Last week, the Marriott hotel group disclosed that it had been the victim of what's shaping up to be the second biggest data breach of all time. Few details have been made public on who might be responsible for the theft of data from 500 million guest records, but Reuters reports that investigators believe espionage by China is involved.
According to Reuters, an independent investigative team that's looking into the breach for Marriott found "hacking tools, techniques and procedures" that are associated with hacking groups working for Chinese intelligence. From the report:
That suggests that Chinese hackers may have been behind a campaign designed to collect information for use in Beijing's espionage efforts and not for financial gain, two of the sources said.
While China has emerged as the lead suspect in the case, the sources cautioned it was possible somebody else was behind the hack because other parties had access to the same hacking tools, some of which have previously been posted online.
Part of the reason that intelligence gathering is believed to have been the hacker's motive is that they were inside Marriott's Starwood reservation system for so long. The system was first infiltrated in 2014, according to the company, and they waited until now to scoop up millions of names, passport numbers, addresses, phone numbers, birth dates, email addresses, and in some cases credit card information.
Michael Sussmann, a former senior computer crimes specialist for the Department of Justice, told Reuters, "Patience is a virtue for spies, but not for criminals trying to steal credit card numbers."
If intelligence operatives were biding their time to maximise their haul, they hit the jackpot. Marriott purchased the high-end hotelier Starwood in 2016 and integrated its booking system while inheriting its unknown cybersecurity problems.
But the sources told Reuters it's also difficult to lay the blame directly at China's feet because they suspect multiple hacking groups have been inside the Starwood system since 2014. Plus, attributing cyberattacks is notoriously difficult in general.
Questioned about the accusations at a news conference in Beijing, Chinese Foreign Ministry spokesman Geng Shuang said, "If the relevant side has any evidence, they can provide it to the Chinese side, and relevant authorities will investigate in accordance with the law."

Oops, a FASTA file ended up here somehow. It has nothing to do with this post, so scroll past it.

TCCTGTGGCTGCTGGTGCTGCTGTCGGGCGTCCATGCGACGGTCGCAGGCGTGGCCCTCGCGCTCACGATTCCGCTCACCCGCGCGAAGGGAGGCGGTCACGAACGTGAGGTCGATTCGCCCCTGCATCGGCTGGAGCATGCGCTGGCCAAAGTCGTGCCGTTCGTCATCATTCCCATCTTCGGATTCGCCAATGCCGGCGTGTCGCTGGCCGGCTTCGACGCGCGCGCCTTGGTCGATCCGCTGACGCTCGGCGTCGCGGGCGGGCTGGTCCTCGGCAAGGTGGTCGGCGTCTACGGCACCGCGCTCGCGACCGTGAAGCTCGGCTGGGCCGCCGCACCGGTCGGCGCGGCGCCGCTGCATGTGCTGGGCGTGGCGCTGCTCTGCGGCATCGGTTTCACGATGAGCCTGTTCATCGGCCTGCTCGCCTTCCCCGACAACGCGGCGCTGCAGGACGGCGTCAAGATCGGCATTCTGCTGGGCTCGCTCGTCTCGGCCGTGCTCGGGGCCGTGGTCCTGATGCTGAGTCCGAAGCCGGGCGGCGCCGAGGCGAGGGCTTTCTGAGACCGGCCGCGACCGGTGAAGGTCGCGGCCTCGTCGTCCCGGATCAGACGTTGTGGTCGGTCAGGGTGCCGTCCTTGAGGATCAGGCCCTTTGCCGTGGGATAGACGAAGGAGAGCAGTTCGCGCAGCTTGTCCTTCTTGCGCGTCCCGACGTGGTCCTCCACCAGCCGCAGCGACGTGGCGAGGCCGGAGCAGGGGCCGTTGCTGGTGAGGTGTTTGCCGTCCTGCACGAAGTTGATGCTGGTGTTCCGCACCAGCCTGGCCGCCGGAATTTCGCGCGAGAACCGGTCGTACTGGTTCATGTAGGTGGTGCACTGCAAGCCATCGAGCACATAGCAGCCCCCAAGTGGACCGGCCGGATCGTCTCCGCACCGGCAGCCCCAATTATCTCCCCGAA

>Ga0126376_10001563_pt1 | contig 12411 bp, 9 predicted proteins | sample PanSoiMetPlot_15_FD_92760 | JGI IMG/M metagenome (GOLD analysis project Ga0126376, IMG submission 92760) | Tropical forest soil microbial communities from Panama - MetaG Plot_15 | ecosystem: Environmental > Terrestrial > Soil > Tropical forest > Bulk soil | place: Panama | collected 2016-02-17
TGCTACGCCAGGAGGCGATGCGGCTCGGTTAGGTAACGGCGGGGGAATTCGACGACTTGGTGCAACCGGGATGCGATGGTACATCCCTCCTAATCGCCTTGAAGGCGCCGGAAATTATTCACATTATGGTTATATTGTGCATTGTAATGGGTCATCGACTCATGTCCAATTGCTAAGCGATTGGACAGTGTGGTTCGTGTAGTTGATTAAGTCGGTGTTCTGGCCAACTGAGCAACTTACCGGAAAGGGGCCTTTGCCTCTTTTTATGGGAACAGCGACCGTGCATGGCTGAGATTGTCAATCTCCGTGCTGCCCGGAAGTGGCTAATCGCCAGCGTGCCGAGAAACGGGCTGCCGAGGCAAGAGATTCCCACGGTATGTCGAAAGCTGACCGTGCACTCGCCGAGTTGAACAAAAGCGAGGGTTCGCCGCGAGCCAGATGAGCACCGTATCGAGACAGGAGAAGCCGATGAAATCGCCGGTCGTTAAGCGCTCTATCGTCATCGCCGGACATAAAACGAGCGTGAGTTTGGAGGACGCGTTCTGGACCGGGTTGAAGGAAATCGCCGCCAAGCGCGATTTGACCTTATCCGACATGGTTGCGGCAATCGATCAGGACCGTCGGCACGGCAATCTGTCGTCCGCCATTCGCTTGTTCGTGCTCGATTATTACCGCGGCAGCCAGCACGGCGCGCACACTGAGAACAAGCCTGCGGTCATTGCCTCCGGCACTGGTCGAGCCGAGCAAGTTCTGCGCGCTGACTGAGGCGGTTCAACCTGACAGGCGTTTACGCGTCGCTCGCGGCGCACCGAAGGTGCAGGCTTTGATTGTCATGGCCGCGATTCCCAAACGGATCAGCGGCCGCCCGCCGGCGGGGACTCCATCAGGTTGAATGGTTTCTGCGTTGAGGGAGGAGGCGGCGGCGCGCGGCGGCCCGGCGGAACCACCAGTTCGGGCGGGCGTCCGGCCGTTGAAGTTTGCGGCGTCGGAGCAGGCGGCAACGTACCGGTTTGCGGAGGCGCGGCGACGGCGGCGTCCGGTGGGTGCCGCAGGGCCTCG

Another reason for suspicion of China is that the timing of the initial breach in 2014 was right around the time, according to US intelligence, that the country's operatives began poking around in the systems of the Office of Personnel Management.
That incident eventually resulted in the attackers making off with sensitive data related to millions of the OPM's employees. Theoretically, cross-referencing that kind of information with hotel and travel records could yield intelligence benefits.
When contacted by Gizmodo for comment, a spokesperson for Marriott told us, "Our primary objectives in this investigation are figuring out what occurred and how we can best help our guests. We are not speculating about who had unauthorised access to our system."
Earlier this year, Marriott took the extraordinary step of firing a social media manager simply for liking a tweet from someone who praised the company for recognising Tibet "as a country, rather than part of China, in an online survey." Marriott also issued an official apology. It's safe to say, the hotel chain is in no hurry to start making hacking accusations against China.
This report also comes at a difficult time for US and Chinese relations as both governments are in the midst of intense trade negotiations that have sent financial markets into chaos. On top of the Marriott news, it was reported on Thursday that Huawei's CFO, Meng Wanzhou, was arrested in Canada on behalf of the US for undisclosed charges and may be extradited to stand trial in New York.
Huawei is the biggest private company in China's centrally planned economy, and Meng is the daughter of the company's founder. The case has already incensed Chinese authorities.